Alberta Premier Jason Kenney recently stated that Canada has reached the “outer limits” of further public-health restrictions that Canadians are willing to accept.
“A complex free society is not a machine that the government can easily micromanage. We have to account for things like human volition and freedom in the stringency of our measures,” Kenney said. “If anything, and I think this was a consensus amongst premiers with whom I spoke last night, we’re kind of at the population’s outer limits after 21 months.”
These comments follow Kenney's announcement that Alberta’s COVID-19 restrictions will be lessened prior to the Christmas holidays, while other provinces scramble in the opposite direction amid the Omicron variant, with measures such as travel advisories and more widespread use of rapid testing.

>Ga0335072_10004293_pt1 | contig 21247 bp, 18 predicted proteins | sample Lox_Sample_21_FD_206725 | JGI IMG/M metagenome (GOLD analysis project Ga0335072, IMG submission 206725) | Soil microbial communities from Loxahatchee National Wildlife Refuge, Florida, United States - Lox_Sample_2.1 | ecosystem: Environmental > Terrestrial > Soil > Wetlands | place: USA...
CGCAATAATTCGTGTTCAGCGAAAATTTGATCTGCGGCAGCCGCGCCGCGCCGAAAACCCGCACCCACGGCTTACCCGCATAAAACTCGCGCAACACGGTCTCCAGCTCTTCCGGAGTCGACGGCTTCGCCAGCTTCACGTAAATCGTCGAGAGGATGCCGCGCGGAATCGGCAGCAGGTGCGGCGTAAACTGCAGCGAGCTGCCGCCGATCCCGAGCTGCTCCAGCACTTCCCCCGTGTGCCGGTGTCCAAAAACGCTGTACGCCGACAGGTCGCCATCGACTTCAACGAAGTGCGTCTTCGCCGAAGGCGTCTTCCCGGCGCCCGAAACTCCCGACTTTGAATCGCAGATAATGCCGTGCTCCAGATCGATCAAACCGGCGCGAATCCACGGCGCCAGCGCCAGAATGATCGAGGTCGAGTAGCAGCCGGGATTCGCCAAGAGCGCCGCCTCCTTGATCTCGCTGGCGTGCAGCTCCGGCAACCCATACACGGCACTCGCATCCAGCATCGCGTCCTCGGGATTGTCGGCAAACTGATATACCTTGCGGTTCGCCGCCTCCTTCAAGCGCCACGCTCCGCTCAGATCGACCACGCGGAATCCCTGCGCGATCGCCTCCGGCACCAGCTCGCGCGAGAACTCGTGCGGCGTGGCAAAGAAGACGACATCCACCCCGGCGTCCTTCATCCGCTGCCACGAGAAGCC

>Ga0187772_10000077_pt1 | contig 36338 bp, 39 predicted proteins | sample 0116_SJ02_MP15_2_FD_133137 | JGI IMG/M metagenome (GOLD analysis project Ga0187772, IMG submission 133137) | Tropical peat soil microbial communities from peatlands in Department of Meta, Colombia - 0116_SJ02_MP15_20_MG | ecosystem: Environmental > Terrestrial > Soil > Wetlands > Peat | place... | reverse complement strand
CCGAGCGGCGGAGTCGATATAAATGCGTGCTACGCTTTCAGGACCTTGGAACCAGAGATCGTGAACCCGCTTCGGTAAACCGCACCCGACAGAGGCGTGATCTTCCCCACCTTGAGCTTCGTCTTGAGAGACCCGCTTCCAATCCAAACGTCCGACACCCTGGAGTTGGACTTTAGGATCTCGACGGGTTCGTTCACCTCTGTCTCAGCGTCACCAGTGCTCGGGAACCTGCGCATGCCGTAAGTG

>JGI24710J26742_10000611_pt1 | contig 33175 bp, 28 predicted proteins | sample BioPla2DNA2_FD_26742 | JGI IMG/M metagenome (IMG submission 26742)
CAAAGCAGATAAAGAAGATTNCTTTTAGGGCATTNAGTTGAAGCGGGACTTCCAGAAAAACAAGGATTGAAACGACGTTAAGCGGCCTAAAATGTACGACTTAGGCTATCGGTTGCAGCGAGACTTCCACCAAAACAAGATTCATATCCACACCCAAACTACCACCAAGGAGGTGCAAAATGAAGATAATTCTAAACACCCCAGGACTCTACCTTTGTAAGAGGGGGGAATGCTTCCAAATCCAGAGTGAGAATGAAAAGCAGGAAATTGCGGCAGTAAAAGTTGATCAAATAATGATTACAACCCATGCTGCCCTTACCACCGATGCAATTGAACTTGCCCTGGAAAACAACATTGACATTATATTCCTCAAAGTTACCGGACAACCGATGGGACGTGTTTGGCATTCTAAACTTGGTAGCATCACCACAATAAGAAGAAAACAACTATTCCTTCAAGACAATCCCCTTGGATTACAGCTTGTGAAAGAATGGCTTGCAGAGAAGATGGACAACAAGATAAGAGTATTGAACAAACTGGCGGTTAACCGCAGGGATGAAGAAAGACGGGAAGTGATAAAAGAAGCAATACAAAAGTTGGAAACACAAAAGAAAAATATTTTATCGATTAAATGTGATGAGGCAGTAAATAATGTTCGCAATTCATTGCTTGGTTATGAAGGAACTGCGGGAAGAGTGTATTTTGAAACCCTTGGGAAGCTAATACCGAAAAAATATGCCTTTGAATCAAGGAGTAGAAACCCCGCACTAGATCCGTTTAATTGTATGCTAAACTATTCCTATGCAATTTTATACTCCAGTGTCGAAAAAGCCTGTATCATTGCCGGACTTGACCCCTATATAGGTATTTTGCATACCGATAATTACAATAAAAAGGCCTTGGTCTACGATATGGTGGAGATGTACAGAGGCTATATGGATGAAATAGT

In Alberta, the unvaccinated are now permitted to hold social gatherings, and more than two households, with a maximum of 10 adults — though no limits on those under 18 — are now allowed to get together.
Kenney has said in recent days that Alberta’s public-health measures, among the strictest in the country, were out of touch with how Albertans were behaving, and that “widespread non-compliance” was harming the credibility of public-health measures. Many Albertans, Kenney said, “have just tuned us out.”
Kenney believes it will be easier to get people on board if measures are relaxed now.
“When we’ve seen the public step up with a behaviour that reduces transmission, it’s been through people making that decision voluntarily,” Kenney said. “I think people will correct their behaviour in the future if they see that our health care system is once again under serious stress.”